HILLSBOROUGH, NJ – In a few weeks, state Assemblyman Jack Ciattarelli, R-16th will hop in his car and drive 19 miles to a firehouse in Sergeantsville for a no-frills haircut that will take no more than a few minutes.
Nothing fancy, no clipping, no styling, and no comb or scissors will be necessary.
Ciattarelli, a township resident, will have his head shaved Sept. 24 to help raise money for St. Baldrick’s Foundation, a national charity that raises money for childhood cancer research.
Ciattarelli will join be one of 29 other "shavees" on the Rays of Hope team sponsored by the Sergeantsville Volunteer Fire Company, 761 Sergeantsville Road, Sergeantsvillle, to wait their turn to be shorn, beginning at noon.
“What better cause is there than raising awareness and funding for research into childhood cancer,” Ciattarelli said.
“Childhood cancer and research is a very serious topic, but this is a great way for everybody to have some fun, raise money and awareness,” he added.
This is the fourth year Ciattarelli has participated in the event.
“I will tell you the first time I did it there certainly were some butterflies but after having done it I must admit I’m kind of looking forward to it,” Ciattarelli said.
Ciattarelli and other members of the Rays of Hope team raise money through pledges received on the St. Baldrick’s website - https://www.stbaldricks.org/participants/mypage/870871/2016.
Ciattarelli’s goal is to raise $2,000.
“Five, ten dollars, whatever people can afford, it all adds up,” Ciattarelli said.
The Sergeantsville event has raised more than $220,000 in five years.
The event is held in honor of Rayanna Marrero, a Sergeantsville resident known as Ray, who succumbed to cancer in 2012 at the age of eight. Sergeantsville is part of Delaware Township, one of 14 municipalities in the 16th Legislative District represented by Ciattarelli.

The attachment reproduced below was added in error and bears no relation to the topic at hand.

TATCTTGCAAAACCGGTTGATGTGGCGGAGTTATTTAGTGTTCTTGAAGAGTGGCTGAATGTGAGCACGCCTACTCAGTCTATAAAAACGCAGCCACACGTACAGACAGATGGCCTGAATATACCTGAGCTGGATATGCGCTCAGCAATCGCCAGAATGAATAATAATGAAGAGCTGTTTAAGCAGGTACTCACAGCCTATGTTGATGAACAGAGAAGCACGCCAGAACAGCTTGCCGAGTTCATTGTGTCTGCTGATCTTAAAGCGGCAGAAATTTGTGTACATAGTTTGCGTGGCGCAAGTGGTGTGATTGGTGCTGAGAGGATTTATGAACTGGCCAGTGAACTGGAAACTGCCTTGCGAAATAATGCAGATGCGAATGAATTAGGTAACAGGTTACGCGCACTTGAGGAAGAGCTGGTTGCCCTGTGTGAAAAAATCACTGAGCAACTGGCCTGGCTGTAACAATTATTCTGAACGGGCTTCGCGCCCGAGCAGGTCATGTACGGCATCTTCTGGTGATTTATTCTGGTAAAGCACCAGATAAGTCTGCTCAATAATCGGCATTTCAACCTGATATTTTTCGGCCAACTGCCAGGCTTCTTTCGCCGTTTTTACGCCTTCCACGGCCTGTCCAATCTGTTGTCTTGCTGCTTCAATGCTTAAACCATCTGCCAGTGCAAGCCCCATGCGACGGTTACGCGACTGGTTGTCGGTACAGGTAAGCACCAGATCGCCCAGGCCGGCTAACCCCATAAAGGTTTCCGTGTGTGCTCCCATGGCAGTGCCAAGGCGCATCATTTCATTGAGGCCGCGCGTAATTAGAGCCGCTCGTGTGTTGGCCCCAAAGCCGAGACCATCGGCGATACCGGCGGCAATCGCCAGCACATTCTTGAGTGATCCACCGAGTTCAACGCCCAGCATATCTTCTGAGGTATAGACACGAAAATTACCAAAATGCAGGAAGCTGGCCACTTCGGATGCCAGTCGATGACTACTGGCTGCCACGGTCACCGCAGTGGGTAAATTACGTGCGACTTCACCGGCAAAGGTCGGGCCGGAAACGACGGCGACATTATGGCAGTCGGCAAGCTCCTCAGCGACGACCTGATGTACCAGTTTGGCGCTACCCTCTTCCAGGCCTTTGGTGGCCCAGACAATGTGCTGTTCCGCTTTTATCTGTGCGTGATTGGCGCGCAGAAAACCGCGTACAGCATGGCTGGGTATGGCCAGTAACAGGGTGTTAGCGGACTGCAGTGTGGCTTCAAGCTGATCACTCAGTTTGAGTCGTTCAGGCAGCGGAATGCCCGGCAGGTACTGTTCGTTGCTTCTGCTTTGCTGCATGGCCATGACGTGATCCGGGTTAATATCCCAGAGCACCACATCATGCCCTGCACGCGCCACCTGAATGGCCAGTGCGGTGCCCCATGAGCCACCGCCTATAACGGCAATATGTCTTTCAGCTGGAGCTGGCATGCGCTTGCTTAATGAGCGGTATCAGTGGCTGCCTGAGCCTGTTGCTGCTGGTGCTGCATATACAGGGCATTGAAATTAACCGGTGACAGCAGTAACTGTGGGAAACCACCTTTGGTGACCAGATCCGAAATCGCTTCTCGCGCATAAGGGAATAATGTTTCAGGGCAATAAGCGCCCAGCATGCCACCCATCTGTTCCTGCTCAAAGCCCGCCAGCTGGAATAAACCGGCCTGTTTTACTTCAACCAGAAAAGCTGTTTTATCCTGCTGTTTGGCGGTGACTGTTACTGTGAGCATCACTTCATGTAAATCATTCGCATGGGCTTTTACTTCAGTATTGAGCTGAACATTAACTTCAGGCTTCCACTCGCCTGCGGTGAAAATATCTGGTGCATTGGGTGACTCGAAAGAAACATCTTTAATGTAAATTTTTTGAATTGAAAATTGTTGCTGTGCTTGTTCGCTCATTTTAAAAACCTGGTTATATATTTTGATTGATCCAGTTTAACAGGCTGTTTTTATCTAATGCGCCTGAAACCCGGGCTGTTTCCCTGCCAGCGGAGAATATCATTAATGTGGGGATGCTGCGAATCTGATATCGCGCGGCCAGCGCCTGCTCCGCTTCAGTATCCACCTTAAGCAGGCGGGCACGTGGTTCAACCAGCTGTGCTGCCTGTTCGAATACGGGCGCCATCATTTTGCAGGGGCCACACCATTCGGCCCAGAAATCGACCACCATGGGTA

“This is the least I can do to further that goal and honor the memory of Rayanna Marerro.” Ciattarelli said.
“When you think about it, anyone going through cancer, let alone a child, this is the least we can do,” Ciattarelli continued. “In six, eight weeks, I’ll have a full head of hair, it will grow back; I don’t see this as a sacrifice at all.
“It is a heart-breaking statistic, but every two minutes another family hears the life-changing news that their child has cancer,” Ciattarelli added. “Each year, more than 300,000 children worldwide have their world turned upside down by a cancer diagnosis and find themselves literally fighting for their lives.
“Kids with cancer need our help,” he continued. “Only four percent of federal cancer funding is dedicated to childhood research, and in the last 20 years, only three new drugs have been developed to treat kids with cancer. With grants to the most promising researchers in the field, the goal is to improve detection and treatment options, and to help save young lives.”
The St. Baldrick’s Foundation held the first head-shaving fundraiser in 2000, and more than 1,000 events are scheduled this year. The foundation has provided more than $25 million in grants for childhood cancer research.